All who have studied the origin of the sensations of fulness and satiety seem to agree that they do not originate in the mucosa of the stomach, and our own results agree with this view. The literature is extensively reviewed by Hertz.
Hertz and his co-workers inflated the stomach of two healthy men with air through a tube connected with a manometer. They found that a "sensation of fulness or tightness in the upper part of the abdomen, associated with a desire to eructate, was felt as soon as the intragastric pressure reached respectively 12 and 14 mm. of mercury in the two cases. The pressure fell after 20 seconds by approximately 2 mm., owing apparently to relaxation of the tone of the stomach, and simultaneously the sensation of fulness disappeared. Now, on slowly injecting more air, the pressure gradually rose to its original height and the sensation reappeared; it again disappeared after 20 seconds, the pressure simultaneously falling 2 mm., after which it remained constant. Exactly the same rise in pressure and the same sensation of fulness, followed by a fall of pressure and a disappearance of the sensation, were produced four times in succession by injecting air, none being allowed to escape in the interval. These observations proved that the tension exerted from within on the circular muscle fibers of the stomach is the cause of the sensation of fulness."
That this is the main source of its origin seems quite clear. There is a possibility that the stretching of the abdominal muscles as well as the pressure on other structures in the abdominal cavity contribute to the sensation of fulness. As a proof that this element has little if any significance in giving rise to the sensation, Hertz related experiments on persons with atonic stomachs. When 6 gm. each of sodium bicarbonate and tartaric acid are swallowed separately, 1,700 c.c. of carbon dioxide are given off under atmospheric pressure at body temperature. This invariably causes an unpleasant and sometimes painful sensation of fulness in normal individuals, while in persons with atonic stomachs it does not cause any sensation of fulness. Hertz, therefore, concludes that "the sensation of fulness in the stomach is due to tension on its muscular coat, and depends very little and only in extreme cases on the stretching of the abdominal wall."
To these observations of Hertz we can add our negative findings in regard to the gastric mucosa as a contributing factor. Chemical or mechanical stimulation of the mucosa (whether the stomach is in strong or in feeble tonus) never produces a sensation similar to that of fulness. At the same time, it must be noted that mere tension on the muscular coats, that is, intragastric pressure, will not under all conditions give rise to the sensation. The degree of intragastric pressure required to cause a feeling of fulness, according to Hertz, is frequently exceeded at the height of a period of hunger contractions of the empty stomach, when a distended balloon is in the stomach, yet the sensation referred to the epigastrium in these conditions is that of emptiness, not fulness. It is therefore clear that a certain amount of tonus reaction of the stomach must be present before tension or pressure on the walls of the stomach produce the sensation of fulness.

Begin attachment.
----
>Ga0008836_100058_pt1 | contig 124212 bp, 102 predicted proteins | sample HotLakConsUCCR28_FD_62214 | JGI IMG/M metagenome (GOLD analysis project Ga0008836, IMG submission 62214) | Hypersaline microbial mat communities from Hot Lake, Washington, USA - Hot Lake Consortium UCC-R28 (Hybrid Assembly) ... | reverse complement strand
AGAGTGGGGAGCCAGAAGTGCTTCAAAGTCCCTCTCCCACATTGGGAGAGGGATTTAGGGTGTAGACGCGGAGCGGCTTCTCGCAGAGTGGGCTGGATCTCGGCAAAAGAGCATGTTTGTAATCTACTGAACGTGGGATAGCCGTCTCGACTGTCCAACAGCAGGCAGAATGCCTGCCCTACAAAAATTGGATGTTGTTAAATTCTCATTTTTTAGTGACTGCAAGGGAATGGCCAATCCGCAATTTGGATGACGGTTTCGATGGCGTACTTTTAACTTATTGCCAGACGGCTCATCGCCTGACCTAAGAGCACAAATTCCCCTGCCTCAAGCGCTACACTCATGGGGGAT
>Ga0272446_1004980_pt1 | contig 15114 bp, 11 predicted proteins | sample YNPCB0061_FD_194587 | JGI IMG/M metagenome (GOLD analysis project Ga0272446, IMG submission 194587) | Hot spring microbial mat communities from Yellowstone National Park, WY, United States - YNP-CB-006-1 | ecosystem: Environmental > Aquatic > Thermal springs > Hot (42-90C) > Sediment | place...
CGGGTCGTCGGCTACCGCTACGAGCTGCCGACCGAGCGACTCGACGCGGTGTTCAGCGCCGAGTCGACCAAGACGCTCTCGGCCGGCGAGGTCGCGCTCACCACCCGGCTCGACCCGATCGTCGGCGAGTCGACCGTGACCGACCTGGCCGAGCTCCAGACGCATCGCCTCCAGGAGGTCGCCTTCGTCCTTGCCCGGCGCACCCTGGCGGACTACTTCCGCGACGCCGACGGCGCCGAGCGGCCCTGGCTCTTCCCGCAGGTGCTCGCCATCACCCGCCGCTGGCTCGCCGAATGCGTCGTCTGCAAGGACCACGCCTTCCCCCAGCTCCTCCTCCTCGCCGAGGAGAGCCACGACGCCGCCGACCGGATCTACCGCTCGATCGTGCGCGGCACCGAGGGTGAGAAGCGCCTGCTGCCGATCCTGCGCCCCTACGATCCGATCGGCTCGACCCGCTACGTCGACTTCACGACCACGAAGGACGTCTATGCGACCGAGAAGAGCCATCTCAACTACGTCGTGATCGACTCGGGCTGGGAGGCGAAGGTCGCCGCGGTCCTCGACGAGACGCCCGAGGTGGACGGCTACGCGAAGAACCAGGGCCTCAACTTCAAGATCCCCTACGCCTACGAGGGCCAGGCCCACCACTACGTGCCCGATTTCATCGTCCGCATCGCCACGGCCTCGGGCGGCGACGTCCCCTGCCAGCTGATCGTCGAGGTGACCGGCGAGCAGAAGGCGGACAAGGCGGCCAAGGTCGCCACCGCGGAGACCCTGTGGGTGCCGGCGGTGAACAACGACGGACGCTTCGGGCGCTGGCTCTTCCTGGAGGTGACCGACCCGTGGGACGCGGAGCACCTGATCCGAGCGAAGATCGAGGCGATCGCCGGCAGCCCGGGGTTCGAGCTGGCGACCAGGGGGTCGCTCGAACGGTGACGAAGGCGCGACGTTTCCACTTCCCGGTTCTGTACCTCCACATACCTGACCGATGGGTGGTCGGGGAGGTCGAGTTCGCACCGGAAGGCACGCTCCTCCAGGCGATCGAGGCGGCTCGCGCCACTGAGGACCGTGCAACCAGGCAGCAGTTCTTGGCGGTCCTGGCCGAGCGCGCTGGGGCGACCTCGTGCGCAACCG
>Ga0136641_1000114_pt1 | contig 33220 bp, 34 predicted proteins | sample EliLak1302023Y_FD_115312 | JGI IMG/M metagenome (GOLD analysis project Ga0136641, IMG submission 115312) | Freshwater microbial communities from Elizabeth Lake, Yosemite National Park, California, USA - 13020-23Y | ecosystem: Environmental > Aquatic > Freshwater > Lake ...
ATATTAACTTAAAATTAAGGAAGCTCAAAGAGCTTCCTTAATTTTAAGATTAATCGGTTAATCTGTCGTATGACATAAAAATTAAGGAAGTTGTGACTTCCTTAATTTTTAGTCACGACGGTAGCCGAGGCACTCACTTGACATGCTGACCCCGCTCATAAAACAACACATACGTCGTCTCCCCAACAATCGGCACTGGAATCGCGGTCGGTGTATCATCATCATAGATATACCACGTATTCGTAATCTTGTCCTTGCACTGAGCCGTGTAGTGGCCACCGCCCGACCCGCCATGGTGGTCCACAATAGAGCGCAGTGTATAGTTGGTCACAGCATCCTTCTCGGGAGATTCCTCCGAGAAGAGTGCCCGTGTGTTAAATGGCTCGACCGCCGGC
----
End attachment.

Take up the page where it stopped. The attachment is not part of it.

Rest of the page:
The sensation of satiety felt after an abundant and palatable meal involves several factors, none of which appear to depend primarily on the nerves in the gastric mucosa. One must have some degree of hunger and appetite before eating, the food must be palatable, and enough food must be consumed to produce moderate distension of the stomach. If either of these factors is lacking, complete satiety is not felt after the meal. One may feel great hunger and consume unpalatable food till the sensation of fulness develops, but satiety does not follow. If the hunger factor is present and the food is to the king's taste, but of insufficient bulk, although more than ample for the needs of nutrition, satiety is also lacking. Hence the sensation complex of satiety involves the element of contrast between the uncomfortable tension of j hunger and the sensation of fulness, together with the lingering' memories of the taste and smell of the food. Normal motor, secretory, and sensory functions in the stomach are thus a prerequisite rather than a direct factor in the genesis oi satiety.